verdure finite

Verdura in pastella – battered vegetables that your children will love – and Ferrari 🍷

There are always vegetables on our table, twice a day, lunch and dinner. We Italians call this ‘contorno’ (sides) and it is ever-present in all our meals. This is a great habit to get your ‘five a day’ and stay healthy. My husband, my daughter Virginia and I love our vegetables! Not so much my son Niccolò – it has always been hard to get him to eat his veggies. However, like most mums, I have an ace up my sleeve! Even Niccolò can’t resist my ‘verdure in pastella’ and I am pretty sure they can become your children’s favourite veggies too. Try and let me know how you get on!

INGREDIENTS (for 4 portions)

  • around 700g of any kind of vegetables (here I have used 1 courgette, 2 carrots, 1 ramiro pepper, half cauliflower, half head of broccoli)
  • 100 g flour (plain or strong white)
  • 1 egg
  • 100 ml beer (or sparkling water, but I think beer works better)
  • salt
  • vegetable frying oil

Peel the carrots and wash the other vegetables. Cut the vegetables in pieces (about 5/6 cm). Then make the ‘pastella’ by combining flour, 1 egg, beer and a good pinch of salt. Mix well with a mixer.

Mix the pastella and vegetables together until the veg are well coated. In the meantime heat some oil in a frying pan for deep-frying.

Deep-fry the vegetables until golden and crispy. When ready, put your veg on a wire rack set over a baking sheet. Alternatively, you can place them directly onto a paper towel for a few minutes to absorb some of the oil, but don’t leave them there too long as the paper towel will trap steam and cause your food to get soggy.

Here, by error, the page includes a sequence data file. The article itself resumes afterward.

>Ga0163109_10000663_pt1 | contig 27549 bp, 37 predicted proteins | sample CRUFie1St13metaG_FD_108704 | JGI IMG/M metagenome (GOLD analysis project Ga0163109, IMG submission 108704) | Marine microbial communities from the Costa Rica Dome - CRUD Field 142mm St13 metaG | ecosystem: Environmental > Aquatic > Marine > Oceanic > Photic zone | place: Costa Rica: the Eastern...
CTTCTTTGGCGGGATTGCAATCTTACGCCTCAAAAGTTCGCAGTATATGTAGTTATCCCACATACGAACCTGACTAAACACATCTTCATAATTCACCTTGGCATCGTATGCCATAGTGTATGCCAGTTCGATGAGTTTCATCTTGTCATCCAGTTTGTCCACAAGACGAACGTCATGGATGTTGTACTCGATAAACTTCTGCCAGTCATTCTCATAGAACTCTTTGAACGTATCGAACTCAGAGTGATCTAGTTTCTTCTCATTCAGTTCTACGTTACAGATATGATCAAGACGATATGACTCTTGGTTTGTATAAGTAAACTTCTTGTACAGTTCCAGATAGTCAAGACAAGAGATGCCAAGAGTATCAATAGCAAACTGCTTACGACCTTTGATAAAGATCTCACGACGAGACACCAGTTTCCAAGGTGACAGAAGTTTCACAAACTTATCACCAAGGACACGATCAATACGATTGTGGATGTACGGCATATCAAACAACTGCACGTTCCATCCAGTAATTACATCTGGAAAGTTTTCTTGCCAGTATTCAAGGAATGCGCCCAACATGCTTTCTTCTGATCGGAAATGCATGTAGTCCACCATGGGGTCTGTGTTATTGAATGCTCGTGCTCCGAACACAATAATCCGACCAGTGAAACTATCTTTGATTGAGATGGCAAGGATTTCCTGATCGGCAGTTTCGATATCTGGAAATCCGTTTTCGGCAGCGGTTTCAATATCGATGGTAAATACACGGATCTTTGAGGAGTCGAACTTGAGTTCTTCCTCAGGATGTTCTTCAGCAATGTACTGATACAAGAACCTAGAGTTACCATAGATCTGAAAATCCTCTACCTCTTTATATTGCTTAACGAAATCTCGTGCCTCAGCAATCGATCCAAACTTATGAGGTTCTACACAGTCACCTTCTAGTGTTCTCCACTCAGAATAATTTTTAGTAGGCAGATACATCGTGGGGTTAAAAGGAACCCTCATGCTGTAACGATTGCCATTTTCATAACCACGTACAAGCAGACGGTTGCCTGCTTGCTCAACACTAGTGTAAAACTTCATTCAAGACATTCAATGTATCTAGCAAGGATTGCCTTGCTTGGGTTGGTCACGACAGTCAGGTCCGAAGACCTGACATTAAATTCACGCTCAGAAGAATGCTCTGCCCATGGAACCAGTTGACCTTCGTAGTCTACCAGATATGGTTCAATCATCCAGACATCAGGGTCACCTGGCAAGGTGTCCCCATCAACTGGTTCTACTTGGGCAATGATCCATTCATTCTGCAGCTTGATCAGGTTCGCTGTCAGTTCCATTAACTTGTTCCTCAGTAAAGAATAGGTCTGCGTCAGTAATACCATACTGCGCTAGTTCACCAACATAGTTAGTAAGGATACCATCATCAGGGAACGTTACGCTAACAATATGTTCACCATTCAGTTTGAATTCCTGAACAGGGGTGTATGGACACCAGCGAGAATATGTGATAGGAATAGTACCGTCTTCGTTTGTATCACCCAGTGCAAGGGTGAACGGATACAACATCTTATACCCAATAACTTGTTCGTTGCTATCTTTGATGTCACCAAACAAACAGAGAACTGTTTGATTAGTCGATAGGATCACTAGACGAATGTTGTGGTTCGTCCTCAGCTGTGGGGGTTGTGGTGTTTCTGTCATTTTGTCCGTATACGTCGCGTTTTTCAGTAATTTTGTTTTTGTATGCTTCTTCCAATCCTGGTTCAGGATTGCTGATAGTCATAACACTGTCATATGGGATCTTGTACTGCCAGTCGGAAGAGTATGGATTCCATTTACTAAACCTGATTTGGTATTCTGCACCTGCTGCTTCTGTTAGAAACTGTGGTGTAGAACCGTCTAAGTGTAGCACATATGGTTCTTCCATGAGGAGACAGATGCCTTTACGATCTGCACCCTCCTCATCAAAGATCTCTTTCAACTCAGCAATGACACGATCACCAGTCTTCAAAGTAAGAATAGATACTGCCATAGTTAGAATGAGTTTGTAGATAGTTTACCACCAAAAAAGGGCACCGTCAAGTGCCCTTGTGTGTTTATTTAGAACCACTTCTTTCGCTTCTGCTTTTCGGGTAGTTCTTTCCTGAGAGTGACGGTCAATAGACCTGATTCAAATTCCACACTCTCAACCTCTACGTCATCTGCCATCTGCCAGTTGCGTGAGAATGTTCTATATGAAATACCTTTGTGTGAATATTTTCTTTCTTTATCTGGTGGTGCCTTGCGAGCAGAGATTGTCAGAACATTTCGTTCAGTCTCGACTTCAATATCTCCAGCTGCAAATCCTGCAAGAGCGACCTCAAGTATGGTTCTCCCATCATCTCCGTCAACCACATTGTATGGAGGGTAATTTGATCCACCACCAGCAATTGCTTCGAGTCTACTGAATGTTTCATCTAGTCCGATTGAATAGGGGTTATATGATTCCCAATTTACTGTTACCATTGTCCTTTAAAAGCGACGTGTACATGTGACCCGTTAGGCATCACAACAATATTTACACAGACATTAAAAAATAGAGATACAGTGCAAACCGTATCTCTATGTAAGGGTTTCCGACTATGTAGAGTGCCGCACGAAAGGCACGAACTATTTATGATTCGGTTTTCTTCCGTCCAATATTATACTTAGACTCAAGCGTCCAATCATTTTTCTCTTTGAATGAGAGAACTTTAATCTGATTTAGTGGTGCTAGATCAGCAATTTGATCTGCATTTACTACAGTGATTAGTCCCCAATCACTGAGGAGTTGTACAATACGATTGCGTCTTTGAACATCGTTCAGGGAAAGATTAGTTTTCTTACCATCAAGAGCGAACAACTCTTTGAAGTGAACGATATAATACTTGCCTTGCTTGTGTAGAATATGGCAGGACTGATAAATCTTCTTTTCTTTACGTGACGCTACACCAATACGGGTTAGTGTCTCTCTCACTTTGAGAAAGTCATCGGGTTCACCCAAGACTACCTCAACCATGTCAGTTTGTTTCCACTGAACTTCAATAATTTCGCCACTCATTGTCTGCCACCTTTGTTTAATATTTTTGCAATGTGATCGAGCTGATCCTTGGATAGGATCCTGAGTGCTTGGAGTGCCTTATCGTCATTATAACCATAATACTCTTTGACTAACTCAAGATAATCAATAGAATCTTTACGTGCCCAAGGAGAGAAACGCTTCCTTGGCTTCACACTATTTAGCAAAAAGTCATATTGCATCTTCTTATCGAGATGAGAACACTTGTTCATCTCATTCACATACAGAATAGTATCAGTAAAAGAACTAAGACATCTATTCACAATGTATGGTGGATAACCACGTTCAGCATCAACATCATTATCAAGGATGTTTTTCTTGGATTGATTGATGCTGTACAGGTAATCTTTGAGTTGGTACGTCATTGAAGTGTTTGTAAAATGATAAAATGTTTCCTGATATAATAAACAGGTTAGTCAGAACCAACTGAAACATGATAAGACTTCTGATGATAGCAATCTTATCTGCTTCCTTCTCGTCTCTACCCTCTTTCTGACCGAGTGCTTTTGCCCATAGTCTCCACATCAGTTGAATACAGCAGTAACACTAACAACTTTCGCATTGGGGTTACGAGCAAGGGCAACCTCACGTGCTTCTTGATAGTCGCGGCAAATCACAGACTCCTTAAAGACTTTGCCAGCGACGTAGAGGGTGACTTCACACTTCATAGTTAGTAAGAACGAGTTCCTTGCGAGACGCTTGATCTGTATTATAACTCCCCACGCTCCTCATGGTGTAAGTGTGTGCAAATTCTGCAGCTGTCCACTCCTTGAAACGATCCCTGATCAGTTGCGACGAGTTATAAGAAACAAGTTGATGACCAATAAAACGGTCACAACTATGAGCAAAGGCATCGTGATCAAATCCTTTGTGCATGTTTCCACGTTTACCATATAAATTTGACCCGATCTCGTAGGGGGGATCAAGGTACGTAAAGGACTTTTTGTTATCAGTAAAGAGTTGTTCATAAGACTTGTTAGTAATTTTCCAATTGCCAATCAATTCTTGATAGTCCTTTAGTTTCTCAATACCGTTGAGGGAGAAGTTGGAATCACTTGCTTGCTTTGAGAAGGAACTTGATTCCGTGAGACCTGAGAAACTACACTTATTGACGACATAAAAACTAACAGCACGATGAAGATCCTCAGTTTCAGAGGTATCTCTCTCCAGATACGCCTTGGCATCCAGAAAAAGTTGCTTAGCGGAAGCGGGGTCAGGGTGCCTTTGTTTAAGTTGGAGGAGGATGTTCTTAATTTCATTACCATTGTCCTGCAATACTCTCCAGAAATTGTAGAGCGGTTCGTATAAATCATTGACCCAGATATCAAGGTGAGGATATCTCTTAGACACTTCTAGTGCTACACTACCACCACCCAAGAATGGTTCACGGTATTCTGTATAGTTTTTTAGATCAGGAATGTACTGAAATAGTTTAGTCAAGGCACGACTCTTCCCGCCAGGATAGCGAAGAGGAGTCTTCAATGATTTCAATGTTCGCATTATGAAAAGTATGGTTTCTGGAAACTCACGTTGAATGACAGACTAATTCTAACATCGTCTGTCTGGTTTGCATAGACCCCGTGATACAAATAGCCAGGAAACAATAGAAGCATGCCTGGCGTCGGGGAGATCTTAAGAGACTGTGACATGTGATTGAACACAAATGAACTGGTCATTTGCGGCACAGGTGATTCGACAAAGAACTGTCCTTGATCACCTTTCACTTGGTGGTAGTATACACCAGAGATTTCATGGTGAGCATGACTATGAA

The classic pairing of wine with fried food in Italy is Spumante Brut. The bubbles balance the fried oil very well. A Ferrari brut, a classic from Trentino Alto Adige, (better still if Riserva), is a good match with Rita’s pastella veg. The aromas of walnuts, bread crust and croissants compensate the acidity of the fried food and the bubbles will balance the flavours by ‘degreasing’ the intensity of the dish.


If you don’t like sparkling wines, I recommend a white Somereto Chardonnay from Veneto, a more risky choice than sparkling wine but equally balanced in this case. I have chosen a Chardonnay from producer Cantina Adriano. Their wines from 2018 or younger are affordable and easy to find abroad. But remember – this recommendation does not apply to all fried food – only to light batters and vegetables like the yummy pastella.

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